§ Finite topologies and DFS numbering
In this great math overflow question on
How to think about non hausdorff topologies in the finite case , there's an answer that encourages us
to think of them as preorders, which are basically graphs. I wanted to understand
this perspective, as well as connect it to DFS numbers, since they provide a
nice way to embed these topologies into .
§ Closure axioms of topology
We can axiomatize a topology using the kurotawski closure axioms. We need an
idempotent monotonic function which satisfies some
technical conditions. Formally:
Under this, a set is closed if it is a fixed point of : That is, a set
is closed iff .
- [ is a strict function: it takes bottoms to bottoms ]
- . [monotonicity ]
- is idempotent: . [idempotence ]
- for all in , .
§ Slight weakening into Single axiom version
Interestingly, this also gives a single axiom version of topological axioms,
something that maybe useful for machine learning. The single axiom is that
for all , .
This does not provide that , but it does provide
the other axioms [2-4 ].
§ Continuous functions
A function is continuous iff for every .
TODO: give examples of why this works, and why we need and not just .
§ Finite topologies as preorders
We draw an arrow iff . Alternatively stated,
draw an arrow iff . That is, we have an injection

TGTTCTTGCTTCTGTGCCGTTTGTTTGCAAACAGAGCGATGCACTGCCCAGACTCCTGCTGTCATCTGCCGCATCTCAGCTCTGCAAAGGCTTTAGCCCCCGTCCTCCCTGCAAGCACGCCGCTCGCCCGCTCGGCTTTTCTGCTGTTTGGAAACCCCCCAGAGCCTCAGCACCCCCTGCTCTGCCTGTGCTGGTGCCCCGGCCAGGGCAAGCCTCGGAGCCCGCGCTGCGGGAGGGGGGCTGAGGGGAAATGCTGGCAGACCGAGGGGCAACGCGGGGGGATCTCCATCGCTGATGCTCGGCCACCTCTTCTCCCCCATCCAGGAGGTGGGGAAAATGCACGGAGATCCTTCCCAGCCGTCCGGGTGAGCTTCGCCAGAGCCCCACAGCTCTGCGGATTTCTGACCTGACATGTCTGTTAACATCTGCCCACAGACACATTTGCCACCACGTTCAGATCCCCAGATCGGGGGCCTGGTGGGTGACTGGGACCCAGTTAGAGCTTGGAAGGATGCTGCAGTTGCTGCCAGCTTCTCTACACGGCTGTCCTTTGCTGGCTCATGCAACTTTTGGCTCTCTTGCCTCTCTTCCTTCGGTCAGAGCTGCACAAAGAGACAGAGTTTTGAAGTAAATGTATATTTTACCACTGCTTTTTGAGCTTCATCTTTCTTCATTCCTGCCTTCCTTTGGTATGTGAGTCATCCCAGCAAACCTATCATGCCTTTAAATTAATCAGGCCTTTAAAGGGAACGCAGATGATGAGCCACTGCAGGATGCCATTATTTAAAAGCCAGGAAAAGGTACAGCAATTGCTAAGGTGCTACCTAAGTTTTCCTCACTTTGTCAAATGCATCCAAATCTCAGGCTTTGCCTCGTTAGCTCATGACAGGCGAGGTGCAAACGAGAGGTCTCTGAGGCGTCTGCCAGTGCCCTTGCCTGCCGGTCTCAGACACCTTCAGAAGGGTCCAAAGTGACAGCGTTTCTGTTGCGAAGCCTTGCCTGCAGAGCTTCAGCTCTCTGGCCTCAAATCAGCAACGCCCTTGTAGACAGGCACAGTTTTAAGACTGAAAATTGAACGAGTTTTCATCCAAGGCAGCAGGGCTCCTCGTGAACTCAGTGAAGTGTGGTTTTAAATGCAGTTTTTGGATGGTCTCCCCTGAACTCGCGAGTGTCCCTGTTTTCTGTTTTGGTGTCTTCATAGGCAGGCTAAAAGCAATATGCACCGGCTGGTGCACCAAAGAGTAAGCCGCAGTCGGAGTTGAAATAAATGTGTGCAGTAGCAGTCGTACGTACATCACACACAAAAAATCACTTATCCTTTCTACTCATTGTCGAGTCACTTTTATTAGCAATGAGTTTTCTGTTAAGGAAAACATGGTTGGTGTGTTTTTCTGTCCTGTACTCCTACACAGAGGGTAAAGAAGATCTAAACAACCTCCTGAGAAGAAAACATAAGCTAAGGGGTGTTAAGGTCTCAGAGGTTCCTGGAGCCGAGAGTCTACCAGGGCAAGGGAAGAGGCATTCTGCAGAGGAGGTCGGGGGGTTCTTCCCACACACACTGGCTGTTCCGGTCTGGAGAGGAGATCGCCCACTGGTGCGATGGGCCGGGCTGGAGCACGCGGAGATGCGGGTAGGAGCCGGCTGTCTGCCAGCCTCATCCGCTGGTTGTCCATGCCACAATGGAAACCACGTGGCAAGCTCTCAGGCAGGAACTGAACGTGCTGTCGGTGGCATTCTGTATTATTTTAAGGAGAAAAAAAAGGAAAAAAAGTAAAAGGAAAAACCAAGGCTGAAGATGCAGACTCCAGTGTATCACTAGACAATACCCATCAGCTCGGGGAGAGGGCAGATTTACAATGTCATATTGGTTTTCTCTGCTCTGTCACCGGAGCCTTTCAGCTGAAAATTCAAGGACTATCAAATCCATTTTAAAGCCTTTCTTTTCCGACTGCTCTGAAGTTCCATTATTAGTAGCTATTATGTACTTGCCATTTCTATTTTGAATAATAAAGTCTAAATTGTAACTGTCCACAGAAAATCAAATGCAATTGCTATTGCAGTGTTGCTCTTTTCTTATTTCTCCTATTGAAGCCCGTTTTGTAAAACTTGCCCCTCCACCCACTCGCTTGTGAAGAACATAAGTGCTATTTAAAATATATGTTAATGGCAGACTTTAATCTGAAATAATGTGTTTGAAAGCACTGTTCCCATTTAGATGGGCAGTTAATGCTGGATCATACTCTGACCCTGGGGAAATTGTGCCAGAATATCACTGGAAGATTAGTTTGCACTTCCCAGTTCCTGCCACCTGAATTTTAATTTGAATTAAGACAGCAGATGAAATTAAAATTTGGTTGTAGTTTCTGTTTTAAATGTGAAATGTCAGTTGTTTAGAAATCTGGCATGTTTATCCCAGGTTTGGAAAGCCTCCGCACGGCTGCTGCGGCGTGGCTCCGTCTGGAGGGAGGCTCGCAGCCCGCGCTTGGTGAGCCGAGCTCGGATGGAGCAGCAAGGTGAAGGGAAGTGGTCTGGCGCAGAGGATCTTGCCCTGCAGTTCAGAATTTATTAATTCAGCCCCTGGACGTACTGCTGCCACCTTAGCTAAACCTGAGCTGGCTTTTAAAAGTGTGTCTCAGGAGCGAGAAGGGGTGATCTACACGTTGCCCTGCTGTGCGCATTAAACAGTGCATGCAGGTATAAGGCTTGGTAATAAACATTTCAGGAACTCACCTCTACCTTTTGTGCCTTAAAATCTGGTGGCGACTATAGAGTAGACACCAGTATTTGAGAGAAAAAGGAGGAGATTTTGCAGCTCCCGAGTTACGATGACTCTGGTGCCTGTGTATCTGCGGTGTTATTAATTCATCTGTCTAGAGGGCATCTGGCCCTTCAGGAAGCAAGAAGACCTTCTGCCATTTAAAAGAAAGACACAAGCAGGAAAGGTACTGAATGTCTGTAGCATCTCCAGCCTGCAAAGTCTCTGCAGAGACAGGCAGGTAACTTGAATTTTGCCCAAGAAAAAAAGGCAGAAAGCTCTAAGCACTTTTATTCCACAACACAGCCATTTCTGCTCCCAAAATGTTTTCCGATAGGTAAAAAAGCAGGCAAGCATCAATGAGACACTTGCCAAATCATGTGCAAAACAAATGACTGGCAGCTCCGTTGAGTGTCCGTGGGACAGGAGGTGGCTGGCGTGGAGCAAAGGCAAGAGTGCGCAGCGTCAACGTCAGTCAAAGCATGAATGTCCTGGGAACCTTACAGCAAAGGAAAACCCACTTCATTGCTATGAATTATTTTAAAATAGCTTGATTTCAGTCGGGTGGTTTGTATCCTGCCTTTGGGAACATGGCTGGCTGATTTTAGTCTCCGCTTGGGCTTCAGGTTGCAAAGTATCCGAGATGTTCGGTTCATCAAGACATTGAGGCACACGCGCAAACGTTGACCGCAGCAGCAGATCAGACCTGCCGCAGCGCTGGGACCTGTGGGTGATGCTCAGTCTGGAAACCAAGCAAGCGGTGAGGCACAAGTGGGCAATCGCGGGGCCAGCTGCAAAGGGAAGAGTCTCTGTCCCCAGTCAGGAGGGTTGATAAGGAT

from the closure of into the closure of , and the arrow represents
the injection. Alternatively, we can think of
this as ordering the elements by "information". A point has less information
than point if its closure has fewer points.
§ T0 in terms of closure:
- is iff for points , we have an open set which contains one of the points but not the other. Formally, either , or .
- Example of a space is the sierpinski space . Here, we have the open set by considering the computation
f(thunk) = force(thunk). For more on this perspective, see [Topology is really about computation ](#topology-is-really-about-computation--part-1). This open set contains only and not .
- Closure definition: is iff
§ T1 in terms of closure:
- is iff for all in , we have open sets such that are open neighbourhoods of which do not contain the "other point". Formally, we need and , and similarly and . That is, and can split apart, but and need not be disjoint.
- Example of is the zariski/co-finite topology on , where the open sets are complements of finite sets. Given two integers , use the open sets as the complements of the closed finite sets , and . These separate and , but have huge intersection: .
- Closure definition: is iff .
- T1 has all singleton sets as closed
§ Haussdorf (T2) in terms of closure
- ix iff for all in , we have open set such that they are disjoint ( ) and are neighbourhoods of , : and .
- Example of a space is that of the real line, where any two points can be separated with epsilon balls with centers and radii .
- Closure definition : is iff implies there is a set such that where is the set complement.
§ Relationship between DFS and closure when the topology is
If the topology is , then we know that the relation will be a poset,
and hence the graph will be a DAG. Thus, whenever we have , we
§ DFS: the T0 case
§ DFS: the back edges